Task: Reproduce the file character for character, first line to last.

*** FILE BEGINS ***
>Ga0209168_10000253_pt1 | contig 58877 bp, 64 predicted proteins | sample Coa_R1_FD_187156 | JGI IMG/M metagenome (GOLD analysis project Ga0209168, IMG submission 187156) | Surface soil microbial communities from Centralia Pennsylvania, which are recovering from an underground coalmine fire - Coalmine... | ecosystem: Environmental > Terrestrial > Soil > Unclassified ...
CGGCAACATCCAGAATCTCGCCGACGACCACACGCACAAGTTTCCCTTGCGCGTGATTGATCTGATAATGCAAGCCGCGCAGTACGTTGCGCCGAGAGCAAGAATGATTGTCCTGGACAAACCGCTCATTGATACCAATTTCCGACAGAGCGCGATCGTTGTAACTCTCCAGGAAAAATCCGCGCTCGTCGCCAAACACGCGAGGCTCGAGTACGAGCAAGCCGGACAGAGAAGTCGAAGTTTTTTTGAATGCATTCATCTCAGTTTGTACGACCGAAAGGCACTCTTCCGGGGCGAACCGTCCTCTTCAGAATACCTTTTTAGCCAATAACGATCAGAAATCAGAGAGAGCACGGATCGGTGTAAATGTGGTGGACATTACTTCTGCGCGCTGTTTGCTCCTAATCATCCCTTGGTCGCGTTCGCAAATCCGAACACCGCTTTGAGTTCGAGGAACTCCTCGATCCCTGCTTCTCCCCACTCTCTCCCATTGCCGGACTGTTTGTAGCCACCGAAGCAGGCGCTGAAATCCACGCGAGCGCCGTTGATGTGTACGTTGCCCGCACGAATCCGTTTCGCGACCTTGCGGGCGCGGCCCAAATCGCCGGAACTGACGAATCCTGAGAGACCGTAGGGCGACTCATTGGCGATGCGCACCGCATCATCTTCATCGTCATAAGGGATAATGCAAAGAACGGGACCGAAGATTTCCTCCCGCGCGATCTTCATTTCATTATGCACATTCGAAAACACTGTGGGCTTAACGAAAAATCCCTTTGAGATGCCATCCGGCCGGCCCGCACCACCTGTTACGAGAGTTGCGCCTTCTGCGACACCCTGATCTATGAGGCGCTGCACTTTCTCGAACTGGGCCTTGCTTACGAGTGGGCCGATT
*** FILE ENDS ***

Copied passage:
>Ga0209168_10000253_pt1 | contig 58877 bp, 64 predicted proteins | sample Coa_R1_FD_187156 | JGI IMG/M metagenome (GOLD analysis project Ga0209168, IMG submission 187156) | Surface soil microbial communities from Centralia Pennsylvania, which are recovering from an underground coalmine fire - Coalmine... | ecosystem: Environmental > Terrestrial > Soil > Unclassified ...
CGGCAACATCCAGAATCTCGCCGACGACCACACGCACAAGTTTCCCTTGCGCGTGATTGATCTGATAATGCAAGCCGCGCAGTACGTTGCGCCGAGAGCAAGAATGATTGTCCTGGACAAACCGCTCATTGATACCAATTTCCGACAGAGCGCGATCGTTGTAACTCTCCAGGAAAAATCCGCGCTCGTCGCCAAACACGCGAGGCTCGAGTACGAGCAAGCCGGACAGAGAAGTCGAAGTTTTTTTGAATGCATTCATCTCAGTTTGTACGACCGAAAGGCACTCTTCCGGGGCGAACCGTCCTCTTCAGAATACCTTTTTAGCCAATAACGATCAGAAATCAGAGAGAGCACGGATCGGTGTAAATGTGGTGGACATTACTTCTGCGCGCTGTTTGCTCCTAATCATCCCTTGGTCGCGTTCGCAAATCCGAACACCGCTTTGAGTTCGAGGAACTCCTCGATCCCTGCTTCTCCCCACTCTCTCCCATTGCCGGACTGTTTGTAGCCACCGAAGCAGGCGCTGAAATCCACGCGAGCGCCGTTGATGTGTACGTTGCCCGCACGAATCCGTTTCGCGACCTTGCGGGCGCGGCCCAAATCGCCGGAACTGACGAATCCTGAGAGACCGTAGGGCGACTCATTGGCGATGCGCACCGCATCATCTTCATCGTCATAAGGGATAATGCAAAGAACGGGACCGAAGATTTCCTCCCGCGCGATCTTCATTTCATTATGCACATTCGAAAACACTGTGGGCTTAACGAAAAATCCCTTTGAGATGCCATCCGGCCGGCCCGCACCACCTGTTACGAGAGTTGCGCCTTCTGCGACACCCTGATCTATGAGGCGCTGCACTTTCTCGAACTGGGCCTTGCTTACGAGTGGGCCGATT